Several days ago, I participated with four other legislators in a town hall meeting with our constituents. It was my sixth such meeting to solicit opinions of constituents for this General Assembly session.
We took dozens of questions from our constituents. Toward the end of the meeting a woman asked a question that stumped us all: "Why are the Republicans opposed to expanding Medicaid in Virginia?"
We had no answer for her. We couldn't come up with any reason other than that they oppose "ObamaCare."
We know the advantages of expansion:
- 50,000 to 400,000 Virginians, most of them working in low-paying jobs, would receive medical care.
- About 30,000 well paying jobs would be created.
- Virginians would re-coup billions of dollars each year that we send to Washington but do not get back.
- Our hospitals, especially our rural hospitals, would become financially stable.
- We would have sufficient resources to help Virginians fighting addictions and mental illnesses. Currently we do not have those resources and, short of increasing taxes, will not have them.
- We would free up about $425 million in state funds that could be diverted to other priorities such as education and public safety.
- We also know opponents of expansion used to have specific objections.
There was a belief that our Medicaid program was not well managed. So, we set up the Medicaid Innovation and Reform Commission to improve the system. I served on the Commission and am proud to say that our program is now recognized as one of the best run and most frugal in the country. And our outcomes have improved dramatically.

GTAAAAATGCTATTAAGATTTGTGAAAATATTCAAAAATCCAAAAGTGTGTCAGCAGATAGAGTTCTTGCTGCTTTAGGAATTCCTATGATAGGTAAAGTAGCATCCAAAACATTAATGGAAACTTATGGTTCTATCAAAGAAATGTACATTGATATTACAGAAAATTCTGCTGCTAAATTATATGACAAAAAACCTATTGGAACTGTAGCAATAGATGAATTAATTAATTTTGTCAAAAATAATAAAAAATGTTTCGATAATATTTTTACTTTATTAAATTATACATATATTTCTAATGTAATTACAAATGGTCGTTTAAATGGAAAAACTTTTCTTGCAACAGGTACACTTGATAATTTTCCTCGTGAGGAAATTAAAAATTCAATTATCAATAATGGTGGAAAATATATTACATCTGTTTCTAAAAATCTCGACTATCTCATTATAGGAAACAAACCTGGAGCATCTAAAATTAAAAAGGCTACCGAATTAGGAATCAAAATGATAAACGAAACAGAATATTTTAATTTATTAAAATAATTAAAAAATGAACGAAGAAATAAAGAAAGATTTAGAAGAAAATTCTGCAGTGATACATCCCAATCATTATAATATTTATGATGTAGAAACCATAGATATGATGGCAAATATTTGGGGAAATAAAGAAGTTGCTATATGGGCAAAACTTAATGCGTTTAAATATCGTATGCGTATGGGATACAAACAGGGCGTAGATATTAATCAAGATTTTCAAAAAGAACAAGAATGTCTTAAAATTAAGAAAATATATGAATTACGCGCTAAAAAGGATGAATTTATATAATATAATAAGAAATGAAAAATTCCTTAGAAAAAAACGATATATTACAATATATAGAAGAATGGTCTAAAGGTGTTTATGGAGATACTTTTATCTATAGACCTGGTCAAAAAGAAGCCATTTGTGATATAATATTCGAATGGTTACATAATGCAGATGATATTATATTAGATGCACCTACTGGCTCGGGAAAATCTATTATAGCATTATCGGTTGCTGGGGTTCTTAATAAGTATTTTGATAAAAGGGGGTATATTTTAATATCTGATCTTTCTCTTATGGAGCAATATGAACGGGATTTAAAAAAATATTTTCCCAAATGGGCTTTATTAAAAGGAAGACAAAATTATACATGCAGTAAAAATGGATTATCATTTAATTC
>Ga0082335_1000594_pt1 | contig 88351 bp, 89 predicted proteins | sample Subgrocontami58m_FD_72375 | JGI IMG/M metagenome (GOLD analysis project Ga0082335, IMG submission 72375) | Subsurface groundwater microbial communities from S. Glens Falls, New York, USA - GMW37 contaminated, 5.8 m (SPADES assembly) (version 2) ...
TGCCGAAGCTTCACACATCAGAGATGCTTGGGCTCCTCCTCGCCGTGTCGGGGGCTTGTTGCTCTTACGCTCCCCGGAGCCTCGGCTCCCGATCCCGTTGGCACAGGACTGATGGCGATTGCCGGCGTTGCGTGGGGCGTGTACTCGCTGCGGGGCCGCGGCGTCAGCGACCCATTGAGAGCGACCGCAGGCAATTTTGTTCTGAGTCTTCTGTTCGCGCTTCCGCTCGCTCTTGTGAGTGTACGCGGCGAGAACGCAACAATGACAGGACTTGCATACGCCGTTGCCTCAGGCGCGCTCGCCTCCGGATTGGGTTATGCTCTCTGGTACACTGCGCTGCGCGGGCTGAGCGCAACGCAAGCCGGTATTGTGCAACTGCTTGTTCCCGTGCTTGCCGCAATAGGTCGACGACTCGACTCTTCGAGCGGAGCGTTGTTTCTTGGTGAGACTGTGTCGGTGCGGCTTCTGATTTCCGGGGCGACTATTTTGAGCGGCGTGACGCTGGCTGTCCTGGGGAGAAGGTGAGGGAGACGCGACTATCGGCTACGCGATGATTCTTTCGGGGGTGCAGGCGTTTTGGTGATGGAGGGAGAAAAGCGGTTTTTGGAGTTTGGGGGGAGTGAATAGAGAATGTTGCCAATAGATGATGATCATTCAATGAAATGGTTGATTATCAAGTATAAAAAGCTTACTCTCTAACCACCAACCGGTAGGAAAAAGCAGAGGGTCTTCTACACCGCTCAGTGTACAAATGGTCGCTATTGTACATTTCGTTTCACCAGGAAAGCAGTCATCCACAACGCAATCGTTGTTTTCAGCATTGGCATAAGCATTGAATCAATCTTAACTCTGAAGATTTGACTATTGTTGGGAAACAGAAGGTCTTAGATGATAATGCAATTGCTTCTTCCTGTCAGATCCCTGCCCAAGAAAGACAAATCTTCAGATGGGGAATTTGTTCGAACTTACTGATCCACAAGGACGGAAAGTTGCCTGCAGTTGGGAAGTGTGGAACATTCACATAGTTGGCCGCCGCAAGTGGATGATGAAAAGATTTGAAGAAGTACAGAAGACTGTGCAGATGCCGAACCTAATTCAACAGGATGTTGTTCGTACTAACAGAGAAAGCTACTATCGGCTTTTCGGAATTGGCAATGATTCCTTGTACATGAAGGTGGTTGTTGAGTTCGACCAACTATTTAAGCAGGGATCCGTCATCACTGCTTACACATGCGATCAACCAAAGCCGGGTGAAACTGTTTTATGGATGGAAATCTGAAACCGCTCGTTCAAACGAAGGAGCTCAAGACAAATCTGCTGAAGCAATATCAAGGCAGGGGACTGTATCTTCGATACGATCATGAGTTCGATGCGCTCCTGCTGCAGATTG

There was a fear that the federal government would withdraw and leave us with the bills. So, we got a letter from CMS (Centers for Medicare and Medicaid Services) saying if the federal government was not living up to its commitments, we could withdraw from the program. And, as all other states have done, we would put in the law that the program would be terminated if federal funding were altered.
There was a concern that we could not afford the state share, which will be a maximum of ten per cent. We have developed a plan whereby the hospitals will pay the state share.
We now know the benefits of expansion and have answered all articulated objections.
We recently are hearing new objections. For example, there is currently a demand that there be a work requirement. We are willing to try to find a compromise on that.
I need an answer for my constituent. "Why do the Republicans oppose expanding healthcare for Virginians?" I told her I would ask.